B S Raghavan

More on Vision 2023 for Tamil Nadu

B.S.RAGHAVAN | Updated on November 14, 2017 Published on March 27, 2012

In continuation of my previous column on the same topic published in this paper on March 26, I wish to caution the Tamil Nadu Chief Minister, Ms J.Jayalalithaa, about certain factors that will act as brakes in translating Vision 2023 into action.

Astute and perceptive that she is, she will not want to rouse expectations only to see them evaporate. This will only add grist to the mills of political opponents who have dubbed the release of the Vision document as a gimmick.

The first and foremost of such brakes is the woodenness and lethargy of the Tamil Nadu administration. Having a comparative idea of the functioning of State Governments all over India, I can say that the days when Tamil Nadu could call itself one of the best-run States are long past. The accumulated garbage, potholes on the roads and freely roaming stray cattle are proof enough of administrative apathy.

Transparency International has ranked Tamil Nadu second in corruption among Indian States (Kerala and West Bengal being the two least corrupt States). If Tamil Nadu still manages to retain a semblance of standards, it is on the strength of the momentum built up till around the mid-1960s.

TWO-PRONGED STRATEGY

Breathing new life into the administration for the purpose of speedy implementation is not a mere matter of adding to the existing jungle of bureaucratic structures. It is a question of appraising the performance of functionaries in charge of Departments against the most stringent criteria of accountability, and getting rid of those who do not shape up.

Absent the will to do so, the Tamil Nadu Infrastructure Development Board announced in the Budget, even if it functions under the CM's chairmanship, as has been envisaged, will only turn out to be as ineffective and undependable as most of the already existing structures.

For making headway with Vision 2023, therefore, it becomes imperative to adopt a two-pronged strategy. The first is the lateral induction on contract of persons of high professional competence who have reputedly shown results in the tasks entrusted to them, on the analogy of appointment of Mr E.Sridharan for Delhi Metro and Mr Nandan Nilekani for the Aadhaar project. In fact, the staffing of the Infrastructure Development Board (IDB) itself can be on this principle.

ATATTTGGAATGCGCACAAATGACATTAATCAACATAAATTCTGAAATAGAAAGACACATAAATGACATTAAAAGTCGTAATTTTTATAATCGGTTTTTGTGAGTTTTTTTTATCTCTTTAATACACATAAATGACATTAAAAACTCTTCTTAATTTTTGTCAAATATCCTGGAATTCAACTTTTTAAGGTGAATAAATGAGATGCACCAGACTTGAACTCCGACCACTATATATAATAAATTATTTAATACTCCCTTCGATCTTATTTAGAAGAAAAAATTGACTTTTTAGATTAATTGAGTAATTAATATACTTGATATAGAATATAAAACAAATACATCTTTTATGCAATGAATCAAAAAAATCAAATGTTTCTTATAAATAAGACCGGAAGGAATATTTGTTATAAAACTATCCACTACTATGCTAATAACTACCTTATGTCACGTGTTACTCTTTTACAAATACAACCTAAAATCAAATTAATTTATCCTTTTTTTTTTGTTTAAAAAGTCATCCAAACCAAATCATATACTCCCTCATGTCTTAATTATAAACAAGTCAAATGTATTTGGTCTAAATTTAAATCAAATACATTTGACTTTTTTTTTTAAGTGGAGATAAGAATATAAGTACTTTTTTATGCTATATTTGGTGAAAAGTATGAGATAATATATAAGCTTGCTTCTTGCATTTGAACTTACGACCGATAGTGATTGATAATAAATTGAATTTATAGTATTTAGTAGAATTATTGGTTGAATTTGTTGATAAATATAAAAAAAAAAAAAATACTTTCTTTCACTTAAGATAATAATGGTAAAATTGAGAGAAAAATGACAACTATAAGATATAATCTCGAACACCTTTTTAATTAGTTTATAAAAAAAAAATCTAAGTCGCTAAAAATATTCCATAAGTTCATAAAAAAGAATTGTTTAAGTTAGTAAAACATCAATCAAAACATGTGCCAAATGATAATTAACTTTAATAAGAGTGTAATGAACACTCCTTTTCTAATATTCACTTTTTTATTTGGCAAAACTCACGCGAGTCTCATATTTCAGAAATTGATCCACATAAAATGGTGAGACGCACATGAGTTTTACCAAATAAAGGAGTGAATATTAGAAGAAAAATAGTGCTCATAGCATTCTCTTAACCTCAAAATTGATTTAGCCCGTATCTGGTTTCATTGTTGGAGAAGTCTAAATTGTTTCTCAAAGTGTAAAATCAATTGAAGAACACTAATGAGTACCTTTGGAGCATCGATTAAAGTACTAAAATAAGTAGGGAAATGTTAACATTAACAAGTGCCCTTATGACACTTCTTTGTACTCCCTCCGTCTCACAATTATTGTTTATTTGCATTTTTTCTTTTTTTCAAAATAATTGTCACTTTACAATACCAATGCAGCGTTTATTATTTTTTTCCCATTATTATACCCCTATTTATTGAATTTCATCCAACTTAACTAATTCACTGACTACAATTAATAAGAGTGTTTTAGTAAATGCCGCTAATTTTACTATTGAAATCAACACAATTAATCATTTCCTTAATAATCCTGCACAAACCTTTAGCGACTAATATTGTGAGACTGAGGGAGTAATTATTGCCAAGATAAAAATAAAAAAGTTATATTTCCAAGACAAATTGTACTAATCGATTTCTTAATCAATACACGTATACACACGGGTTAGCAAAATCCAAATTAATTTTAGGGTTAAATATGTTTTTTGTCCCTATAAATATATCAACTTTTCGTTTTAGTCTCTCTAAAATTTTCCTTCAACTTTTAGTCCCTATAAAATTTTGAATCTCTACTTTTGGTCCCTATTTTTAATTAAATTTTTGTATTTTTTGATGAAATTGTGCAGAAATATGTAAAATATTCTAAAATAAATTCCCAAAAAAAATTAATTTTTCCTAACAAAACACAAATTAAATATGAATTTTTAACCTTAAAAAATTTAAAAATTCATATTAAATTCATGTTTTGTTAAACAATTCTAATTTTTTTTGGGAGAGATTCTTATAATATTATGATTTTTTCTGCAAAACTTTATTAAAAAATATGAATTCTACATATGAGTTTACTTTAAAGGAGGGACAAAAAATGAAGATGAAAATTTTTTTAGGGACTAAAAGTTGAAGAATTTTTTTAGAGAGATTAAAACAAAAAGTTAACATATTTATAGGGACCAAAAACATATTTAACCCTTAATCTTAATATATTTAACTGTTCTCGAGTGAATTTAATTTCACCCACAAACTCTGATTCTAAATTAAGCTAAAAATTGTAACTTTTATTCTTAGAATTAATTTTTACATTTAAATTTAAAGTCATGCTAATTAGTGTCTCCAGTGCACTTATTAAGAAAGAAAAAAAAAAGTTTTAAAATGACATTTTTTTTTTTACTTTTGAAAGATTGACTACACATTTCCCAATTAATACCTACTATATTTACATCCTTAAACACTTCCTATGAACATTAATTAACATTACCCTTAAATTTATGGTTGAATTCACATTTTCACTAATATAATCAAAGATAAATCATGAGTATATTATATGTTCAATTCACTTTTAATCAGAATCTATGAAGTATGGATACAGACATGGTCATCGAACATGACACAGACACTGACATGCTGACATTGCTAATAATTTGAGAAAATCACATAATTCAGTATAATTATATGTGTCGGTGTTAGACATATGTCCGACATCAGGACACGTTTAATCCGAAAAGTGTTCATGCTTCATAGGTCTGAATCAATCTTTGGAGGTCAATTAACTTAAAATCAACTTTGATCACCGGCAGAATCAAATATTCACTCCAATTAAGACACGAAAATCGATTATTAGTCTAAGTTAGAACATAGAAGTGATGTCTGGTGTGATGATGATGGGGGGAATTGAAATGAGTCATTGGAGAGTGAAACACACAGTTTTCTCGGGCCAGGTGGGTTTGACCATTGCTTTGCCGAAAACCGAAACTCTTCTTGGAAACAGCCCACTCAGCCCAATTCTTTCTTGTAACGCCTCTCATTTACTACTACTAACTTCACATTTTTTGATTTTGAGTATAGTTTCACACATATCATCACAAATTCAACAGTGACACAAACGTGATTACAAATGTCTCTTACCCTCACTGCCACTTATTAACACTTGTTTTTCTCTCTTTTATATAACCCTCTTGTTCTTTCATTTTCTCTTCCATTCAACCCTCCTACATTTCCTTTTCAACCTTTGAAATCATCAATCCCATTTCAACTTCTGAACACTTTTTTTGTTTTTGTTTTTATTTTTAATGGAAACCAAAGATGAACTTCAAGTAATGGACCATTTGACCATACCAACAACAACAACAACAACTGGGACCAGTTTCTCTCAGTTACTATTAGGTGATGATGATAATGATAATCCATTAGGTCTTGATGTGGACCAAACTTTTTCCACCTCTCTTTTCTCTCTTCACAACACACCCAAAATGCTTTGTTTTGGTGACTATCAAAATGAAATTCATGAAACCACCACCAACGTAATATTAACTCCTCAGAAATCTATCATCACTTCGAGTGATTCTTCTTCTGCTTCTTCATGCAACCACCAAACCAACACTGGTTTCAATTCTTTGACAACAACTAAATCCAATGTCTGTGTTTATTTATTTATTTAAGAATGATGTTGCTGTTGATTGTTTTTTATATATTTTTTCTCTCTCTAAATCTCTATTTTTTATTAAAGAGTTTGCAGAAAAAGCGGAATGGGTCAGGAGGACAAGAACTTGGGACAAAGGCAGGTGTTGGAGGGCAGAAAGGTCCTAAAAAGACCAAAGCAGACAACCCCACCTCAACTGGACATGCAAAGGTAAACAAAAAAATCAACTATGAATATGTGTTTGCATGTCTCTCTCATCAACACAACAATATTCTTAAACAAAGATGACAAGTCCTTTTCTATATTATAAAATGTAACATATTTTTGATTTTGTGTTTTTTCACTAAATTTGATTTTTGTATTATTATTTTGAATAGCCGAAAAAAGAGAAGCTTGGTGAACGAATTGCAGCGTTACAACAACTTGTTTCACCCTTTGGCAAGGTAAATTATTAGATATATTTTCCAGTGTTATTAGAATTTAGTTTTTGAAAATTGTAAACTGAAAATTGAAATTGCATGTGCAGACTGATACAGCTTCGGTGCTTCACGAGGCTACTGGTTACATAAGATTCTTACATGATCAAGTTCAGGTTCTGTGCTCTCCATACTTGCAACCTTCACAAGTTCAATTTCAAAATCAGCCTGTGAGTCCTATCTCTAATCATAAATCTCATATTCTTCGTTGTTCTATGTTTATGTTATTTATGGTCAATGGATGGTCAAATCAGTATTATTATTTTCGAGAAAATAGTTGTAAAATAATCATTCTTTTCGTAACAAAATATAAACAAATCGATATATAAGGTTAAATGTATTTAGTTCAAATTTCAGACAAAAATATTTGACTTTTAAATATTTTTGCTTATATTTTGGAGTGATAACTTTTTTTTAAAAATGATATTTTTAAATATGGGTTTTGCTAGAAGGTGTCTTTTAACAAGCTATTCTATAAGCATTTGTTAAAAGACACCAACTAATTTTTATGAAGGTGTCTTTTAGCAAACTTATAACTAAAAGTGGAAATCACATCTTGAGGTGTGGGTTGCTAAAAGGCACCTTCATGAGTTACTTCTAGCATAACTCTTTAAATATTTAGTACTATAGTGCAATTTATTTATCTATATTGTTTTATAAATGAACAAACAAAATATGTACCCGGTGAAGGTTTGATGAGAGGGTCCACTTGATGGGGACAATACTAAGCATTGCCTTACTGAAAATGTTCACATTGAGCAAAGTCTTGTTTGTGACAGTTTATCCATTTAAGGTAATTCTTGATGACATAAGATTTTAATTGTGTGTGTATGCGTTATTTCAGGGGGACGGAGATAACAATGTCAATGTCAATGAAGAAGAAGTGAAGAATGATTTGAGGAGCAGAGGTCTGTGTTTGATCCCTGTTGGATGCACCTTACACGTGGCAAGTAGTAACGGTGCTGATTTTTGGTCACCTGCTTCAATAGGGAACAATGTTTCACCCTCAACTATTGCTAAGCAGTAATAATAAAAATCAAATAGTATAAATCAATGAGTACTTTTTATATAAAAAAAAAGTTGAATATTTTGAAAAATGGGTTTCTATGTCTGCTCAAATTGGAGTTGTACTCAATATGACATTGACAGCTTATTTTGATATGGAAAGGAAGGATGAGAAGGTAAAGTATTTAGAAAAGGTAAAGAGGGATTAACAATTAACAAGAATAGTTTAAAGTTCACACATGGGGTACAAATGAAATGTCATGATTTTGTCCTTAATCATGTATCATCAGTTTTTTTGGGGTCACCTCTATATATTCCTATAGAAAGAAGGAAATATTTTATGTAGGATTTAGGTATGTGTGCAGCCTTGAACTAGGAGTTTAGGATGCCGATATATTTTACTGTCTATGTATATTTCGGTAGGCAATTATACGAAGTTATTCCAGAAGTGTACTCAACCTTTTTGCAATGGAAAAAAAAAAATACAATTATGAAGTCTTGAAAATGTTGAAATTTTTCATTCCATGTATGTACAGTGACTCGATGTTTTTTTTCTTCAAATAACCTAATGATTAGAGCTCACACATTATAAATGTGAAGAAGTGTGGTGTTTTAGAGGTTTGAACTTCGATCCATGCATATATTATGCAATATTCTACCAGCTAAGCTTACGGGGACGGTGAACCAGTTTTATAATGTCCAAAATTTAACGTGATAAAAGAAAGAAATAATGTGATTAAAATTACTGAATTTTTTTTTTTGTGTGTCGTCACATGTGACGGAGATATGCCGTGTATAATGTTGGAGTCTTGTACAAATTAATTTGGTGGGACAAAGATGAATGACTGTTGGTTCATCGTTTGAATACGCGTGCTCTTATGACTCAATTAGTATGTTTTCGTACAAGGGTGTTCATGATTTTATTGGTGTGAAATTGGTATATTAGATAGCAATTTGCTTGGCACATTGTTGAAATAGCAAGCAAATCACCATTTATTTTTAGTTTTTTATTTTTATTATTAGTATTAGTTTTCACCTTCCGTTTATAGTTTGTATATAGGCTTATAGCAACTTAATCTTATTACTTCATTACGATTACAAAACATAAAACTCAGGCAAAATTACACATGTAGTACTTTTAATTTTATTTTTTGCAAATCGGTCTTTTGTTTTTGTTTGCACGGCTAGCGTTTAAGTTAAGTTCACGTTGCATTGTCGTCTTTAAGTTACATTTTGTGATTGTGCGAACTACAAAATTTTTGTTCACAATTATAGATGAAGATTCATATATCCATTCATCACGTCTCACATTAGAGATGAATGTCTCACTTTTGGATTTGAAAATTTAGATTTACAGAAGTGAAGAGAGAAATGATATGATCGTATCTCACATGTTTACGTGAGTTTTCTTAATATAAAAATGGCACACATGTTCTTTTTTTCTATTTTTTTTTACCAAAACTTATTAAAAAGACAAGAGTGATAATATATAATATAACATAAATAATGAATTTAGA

The second is to forge a strong and extensive public-private-partnership (PPP) so as to unleash the massive synergy inherent in it. The private sector knows where and how to set matters right, having itself been at the receiving end of vagaries of administration. Hence, the IDB should include representatives of all industry and business federations.

The National Public Private Partnership Policy circulated by the Central Government last year commends PPP as the right execution mode for infrastructural development and sets out the approaches that could yield the maximum dividends.There are the by now familiar user-fee or annuity based build-operate-transfer models, but they do not exhaust the avenues for innovation. There are several other models such as build-own-operate-and-transfer, build-own-and-operate, build-operate-share-transfer and build-own-operate-share-transfer, design-build-finance-maintain-operate-transfer, design-build-finance-operate-transfer and design-build-finance-maintain.

Likewise, contracts too can be made to suit the requirements of the partnership. But the best is one that guarantees performance-based management-cum-maintenance.

BIGGEST CHALLENGE

Ms Jayalalithaa's biggest challenge is to make sure that all the groundwork for the implementation of the Vision is laid sometime before the end of 2014 for, thereafter, the election of 2016 will begin casting its shadow and slow down the tempo of activities.

She could consider the setting up of an inter-disciplinary task force with eminent experts from the outside to work out, in concrete terms, the modules, phases and timelines for the smooth implementation of the strategic plan.

Considering the scale and complexity of the plan, the task force may find it useful to hold interactive sessions with the civil society at four or five places in the State to create awareness of the scope and nature of the enterprise and invoke the whole-hearted participation of all sections of the people in making it successful.

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Published on March 27, 2012
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